Since the dawn of time, software and hardware have been locked in an existential arms race for technological supremacy. Without hardware, there could be no software, and without software, hardware is irrelevant. For years it seemed like this conflict would go on forever. Until now.
Thanks to a group of USC researchers and a technology known as Software Defined Radio (SDR), this blood feud may finally be put to rest. SDR doesn’t just break down the barriers between software and hardware, it makes us question their very nature to begin with. For years it was only a theoretical application, but recent developments have led to the practical applications promised decades ago.
First, a little background into what exactly SDR is.
Electronic communication takes many forms: A cell phone, a computer, a TV, even a car door opener. All of these machines, and many others, are wireless communication devices and, by definition, radios. What makes one kind of radio do something different from another is the type of hardware installed inside it. A computer has different parts than a television, so they do very different things. If you wanted to turn that television into a computer, you’d have to take it apart and replace a bunch of physical parts – a slow, inefficient, and impractical process.
SDR allows software to do things that had to previously be done by hardware. That means turning one type of radio into another is as simple as changing a bit of software. How much easier is that? Well, everyone has made updates to their computer, or downloaded and installed a software program. But how many people have taken apart a computer and installed new hardware directly into the machine? SDR allows one type of radio to be turned into another as easily as downloading a new software program.
“Imagine a device that can operate as a cell phone, Wi-Fi device, FM receiver or Bluetooth, simply by choosing how you program it.”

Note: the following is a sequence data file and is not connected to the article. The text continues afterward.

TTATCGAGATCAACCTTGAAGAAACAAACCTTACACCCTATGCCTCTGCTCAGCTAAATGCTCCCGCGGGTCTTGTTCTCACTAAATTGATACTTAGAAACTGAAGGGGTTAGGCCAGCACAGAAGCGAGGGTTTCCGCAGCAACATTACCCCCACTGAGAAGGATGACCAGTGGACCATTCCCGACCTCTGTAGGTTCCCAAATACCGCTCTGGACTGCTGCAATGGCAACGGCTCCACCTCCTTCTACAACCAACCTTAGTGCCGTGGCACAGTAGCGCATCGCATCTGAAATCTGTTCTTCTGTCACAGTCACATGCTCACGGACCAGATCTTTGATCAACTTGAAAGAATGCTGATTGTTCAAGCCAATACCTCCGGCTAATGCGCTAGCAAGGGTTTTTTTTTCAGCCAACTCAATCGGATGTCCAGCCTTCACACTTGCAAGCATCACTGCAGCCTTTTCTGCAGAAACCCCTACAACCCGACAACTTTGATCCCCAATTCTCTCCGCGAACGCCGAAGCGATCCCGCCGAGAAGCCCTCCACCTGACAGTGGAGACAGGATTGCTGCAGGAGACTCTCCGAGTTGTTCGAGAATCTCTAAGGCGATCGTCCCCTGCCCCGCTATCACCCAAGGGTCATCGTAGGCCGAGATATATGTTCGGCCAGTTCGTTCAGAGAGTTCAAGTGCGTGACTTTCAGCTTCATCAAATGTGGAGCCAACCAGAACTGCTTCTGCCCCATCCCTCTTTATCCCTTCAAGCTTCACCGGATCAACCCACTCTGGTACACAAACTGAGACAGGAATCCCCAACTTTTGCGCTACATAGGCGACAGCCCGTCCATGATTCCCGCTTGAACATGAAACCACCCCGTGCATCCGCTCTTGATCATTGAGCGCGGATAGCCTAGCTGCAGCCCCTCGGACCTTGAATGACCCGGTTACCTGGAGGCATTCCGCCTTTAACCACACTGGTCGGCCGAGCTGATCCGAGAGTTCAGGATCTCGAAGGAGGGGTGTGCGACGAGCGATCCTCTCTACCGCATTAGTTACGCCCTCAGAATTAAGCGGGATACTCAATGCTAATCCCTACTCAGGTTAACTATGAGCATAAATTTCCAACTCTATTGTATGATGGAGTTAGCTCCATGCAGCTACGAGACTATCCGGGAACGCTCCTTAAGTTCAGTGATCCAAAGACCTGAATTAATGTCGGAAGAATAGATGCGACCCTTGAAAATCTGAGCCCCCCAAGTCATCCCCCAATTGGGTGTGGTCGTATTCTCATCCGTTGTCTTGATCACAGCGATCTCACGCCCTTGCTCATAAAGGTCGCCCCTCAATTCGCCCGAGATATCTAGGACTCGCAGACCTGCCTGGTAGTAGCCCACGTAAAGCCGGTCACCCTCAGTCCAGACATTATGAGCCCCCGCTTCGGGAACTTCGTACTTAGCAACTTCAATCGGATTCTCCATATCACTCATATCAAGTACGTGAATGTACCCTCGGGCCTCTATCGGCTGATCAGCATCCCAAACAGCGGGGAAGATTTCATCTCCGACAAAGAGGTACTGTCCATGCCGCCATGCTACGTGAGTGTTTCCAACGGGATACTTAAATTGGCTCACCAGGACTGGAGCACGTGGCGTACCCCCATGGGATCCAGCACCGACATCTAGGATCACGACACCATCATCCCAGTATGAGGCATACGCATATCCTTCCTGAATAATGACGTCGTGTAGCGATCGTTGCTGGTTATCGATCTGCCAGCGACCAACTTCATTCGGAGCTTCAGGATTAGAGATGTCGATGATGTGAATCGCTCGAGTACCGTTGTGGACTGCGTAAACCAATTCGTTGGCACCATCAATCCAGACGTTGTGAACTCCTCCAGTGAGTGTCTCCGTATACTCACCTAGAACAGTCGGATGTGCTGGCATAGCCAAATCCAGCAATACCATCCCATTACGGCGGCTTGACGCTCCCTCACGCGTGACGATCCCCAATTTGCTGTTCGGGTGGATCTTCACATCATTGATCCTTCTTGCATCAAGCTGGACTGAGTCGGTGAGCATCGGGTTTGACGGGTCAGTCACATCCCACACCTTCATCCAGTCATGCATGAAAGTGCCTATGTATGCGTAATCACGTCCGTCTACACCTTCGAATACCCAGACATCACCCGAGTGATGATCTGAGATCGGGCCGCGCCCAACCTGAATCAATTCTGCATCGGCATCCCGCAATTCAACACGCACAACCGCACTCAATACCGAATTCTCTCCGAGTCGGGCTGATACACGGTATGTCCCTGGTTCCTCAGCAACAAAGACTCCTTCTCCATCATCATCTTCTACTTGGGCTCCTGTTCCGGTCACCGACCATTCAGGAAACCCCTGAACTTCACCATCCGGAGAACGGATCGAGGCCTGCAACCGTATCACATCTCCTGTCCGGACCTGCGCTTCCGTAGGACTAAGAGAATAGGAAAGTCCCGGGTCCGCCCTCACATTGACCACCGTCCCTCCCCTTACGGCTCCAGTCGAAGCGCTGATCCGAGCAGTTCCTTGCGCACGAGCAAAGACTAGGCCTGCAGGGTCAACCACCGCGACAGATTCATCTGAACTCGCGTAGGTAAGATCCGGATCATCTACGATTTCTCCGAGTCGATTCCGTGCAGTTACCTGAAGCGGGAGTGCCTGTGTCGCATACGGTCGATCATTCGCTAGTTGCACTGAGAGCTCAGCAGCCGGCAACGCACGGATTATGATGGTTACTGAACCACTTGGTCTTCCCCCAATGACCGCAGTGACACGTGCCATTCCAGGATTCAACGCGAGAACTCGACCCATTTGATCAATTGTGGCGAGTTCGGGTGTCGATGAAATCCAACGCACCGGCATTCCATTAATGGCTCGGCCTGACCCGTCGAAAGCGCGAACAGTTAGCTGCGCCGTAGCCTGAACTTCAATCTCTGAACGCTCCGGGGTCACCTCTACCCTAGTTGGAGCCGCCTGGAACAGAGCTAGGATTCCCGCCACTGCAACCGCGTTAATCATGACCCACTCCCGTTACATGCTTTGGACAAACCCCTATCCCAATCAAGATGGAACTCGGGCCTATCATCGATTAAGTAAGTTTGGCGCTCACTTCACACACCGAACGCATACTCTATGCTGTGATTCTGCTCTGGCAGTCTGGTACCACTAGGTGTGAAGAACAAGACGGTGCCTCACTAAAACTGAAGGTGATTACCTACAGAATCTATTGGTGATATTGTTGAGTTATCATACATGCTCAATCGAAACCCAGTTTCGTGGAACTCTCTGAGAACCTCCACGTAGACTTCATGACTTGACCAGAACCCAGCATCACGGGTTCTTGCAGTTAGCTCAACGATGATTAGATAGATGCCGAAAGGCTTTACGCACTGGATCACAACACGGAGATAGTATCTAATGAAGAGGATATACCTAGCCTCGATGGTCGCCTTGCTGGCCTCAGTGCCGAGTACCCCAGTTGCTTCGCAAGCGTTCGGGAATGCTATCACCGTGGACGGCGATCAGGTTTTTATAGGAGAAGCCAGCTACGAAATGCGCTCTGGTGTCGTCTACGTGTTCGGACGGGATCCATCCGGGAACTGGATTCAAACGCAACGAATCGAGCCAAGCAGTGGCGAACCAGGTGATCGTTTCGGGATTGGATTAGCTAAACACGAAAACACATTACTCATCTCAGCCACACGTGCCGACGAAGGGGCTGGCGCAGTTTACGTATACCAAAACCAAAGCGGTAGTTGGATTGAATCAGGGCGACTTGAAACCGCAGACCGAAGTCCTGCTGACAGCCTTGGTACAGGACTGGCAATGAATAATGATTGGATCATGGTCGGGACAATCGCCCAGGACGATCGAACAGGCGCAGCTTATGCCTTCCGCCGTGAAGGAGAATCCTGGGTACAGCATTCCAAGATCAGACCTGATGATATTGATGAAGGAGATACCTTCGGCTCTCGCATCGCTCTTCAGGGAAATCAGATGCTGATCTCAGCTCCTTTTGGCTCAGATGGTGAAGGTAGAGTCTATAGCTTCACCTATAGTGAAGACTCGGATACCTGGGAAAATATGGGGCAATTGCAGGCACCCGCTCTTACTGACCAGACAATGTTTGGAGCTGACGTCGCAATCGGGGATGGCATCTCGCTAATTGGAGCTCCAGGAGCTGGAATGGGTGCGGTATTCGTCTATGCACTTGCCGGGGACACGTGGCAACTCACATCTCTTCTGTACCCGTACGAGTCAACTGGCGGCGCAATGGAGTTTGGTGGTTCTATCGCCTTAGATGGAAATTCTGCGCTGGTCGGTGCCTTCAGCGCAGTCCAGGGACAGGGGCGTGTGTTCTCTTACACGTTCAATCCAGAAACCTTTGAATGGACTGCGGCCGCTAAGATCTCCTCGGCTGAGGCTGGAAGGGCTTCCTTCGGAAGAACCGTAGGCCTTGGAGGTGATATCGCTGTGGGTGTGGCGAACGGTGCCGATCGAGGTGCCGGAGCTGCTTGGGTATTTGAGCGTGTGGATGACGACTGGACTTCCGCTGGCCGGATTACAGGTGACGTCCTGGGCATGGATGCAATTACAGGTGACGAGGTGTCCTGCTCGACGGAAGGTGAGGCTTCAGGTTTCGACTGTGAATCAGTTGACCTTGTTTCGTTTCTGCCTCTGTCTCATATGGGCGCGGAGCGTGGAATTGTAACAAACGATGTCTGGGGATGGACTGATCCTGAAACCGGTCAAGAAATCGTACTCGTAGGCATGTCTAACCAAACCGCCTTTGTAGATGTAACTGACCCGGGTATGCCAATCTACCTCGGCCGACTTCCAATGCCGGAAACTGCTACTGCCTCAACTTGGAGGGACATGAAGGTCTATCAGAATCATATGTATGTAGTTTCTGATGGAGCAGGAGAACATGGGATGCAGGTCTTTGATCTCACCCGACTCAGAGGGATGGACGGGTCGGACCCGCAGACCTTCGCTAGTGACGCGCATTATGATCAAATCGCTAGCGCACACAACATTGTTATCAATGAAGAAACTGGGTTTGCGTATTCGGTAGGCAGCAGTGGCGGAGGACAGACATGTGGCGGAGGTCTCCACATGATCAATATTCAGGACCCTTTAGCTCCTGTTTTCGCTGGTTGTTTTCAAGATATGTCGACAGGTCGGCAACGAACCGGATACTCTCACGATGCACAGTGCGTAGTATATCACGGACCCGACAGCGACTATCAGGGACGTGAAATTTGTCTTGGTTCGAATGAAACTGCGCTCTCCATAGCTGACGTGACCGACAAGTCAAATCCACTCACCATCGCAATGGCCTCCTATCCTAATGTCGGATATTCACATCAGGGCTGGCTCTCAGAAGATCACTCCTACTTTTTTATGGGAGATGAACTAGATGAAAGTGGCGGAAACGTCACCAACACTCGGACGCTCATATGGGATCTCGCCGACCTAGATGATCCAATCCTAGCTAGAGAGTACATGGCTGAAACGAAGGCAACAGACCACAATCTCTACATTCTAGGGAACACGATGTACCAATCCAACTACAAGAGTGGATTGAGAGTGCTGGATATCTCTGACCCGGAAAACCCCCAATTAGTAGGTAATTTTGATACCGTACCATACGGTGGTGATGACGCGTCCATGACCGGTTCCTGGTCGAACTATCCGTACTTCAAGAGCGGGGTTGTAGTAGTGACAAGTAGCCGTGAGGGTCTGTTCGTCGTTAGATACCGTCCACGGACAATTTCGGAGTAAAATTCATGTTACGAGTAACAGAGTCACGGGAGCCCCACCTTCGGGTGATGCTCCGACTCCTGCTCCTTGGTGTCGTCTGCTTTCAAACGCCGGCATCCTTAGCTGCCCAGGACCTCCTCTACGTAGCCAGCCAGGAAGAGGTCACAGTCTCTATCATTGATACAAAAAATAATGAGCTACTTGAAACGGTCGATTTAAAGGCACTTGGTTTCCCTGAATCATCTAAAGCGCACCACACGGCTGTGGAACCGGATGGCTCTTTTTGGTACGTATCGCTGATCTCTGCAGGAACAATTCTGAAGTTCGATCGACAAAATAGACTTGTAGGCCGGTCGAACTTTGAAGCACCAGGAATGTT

– Bhaskar Krishnamachari
Enter Marcelo Segura, professor of electrical engineering at San Juan University in Argentina. Segura first came to USC in 2010 to work with Bob Scholtz, who holds the Fred H. Cole professorship in engineering and is one of the “Magnificent Seven” who founded USC Viterbi’s Communications Science Institute (CSI) in 1982. “I chose USC specifically to work with Bob Scholtz because of his experience in ultra-wideband technology,” said Segura. He also had a chance to work with several other electrical engineering professors at USC, including Hossein Hashemi, a Ming Hsieh Faculty Fellow.
When Segura returned to Argentina to teach, it was Hashemi who convinced him to come back to USC a second time. Segura ended up here for another two years, supported by the Ming Hsieh Institute, during which time he helped build USC’s first SDR with a group of Ph.D. students and electrical engineering faculty including Hashemi, Guiseppe Caire, Kostas Psounis, and Andreas Molisch, the Solomon Golomb – Andrew and Erna Viterbi Chair. Segura also worked on a health monitoring system for the aging (TEAMc) with Niki and Max Nikias Chair in Engineering Shri Narayanan, Gordon S. Marshall Chair in Engineering Urbashi Mitra and Robert G. and Mary G. Lane Endowed Early Career Chair Murali Annavaram.
Segura once again returned to USC earlier this year to help teach Ph.D. students about this important technology while exposing them to new theories. This time, his efforts were partially supported by Bhaskar Krishnamachari’s Center for Cyber-Physical Systems and the Internet of Things (CCI),
“I once heard SDR described as ‘the stem cell of radio’ – I can’t think of a better comparison,” said Krishnamachari, a Ming Hsieh Faculty Fellow in Electrical Engineering. “Imagine a device that can operate as a cell phone, Wi-Fi device, an FM receiver or Bluetooth, simply by choosing how you program it.”
For big telecom manufacturers, this already can mean huge savings in the form of cheaper equipment and hardware. But one of the biggest factors is what SDR can do for developing countries and smaller players in research.
“SDR allows you to do prototyping really fast and cheap,” Segura said. “The same piece of hardware can act as Wi-Fi, LTE, or any other radio, meaning that smaller companies can do more research without the big war chests that global companies have access to.” Developing countries and remote areas also now have one more option for bringing effective communication to their people.
Today, Segura is back in Argentina where he continues to work with Krishnamachari’s group on Internet of Things technology. He hopes to return to USC yet again for a fourth tour of duty to continue his collaborative research and teach new SDR architectures. If the past is any indicator, we can expect him back again soon. The fragile peace between hardware and software may depend on it.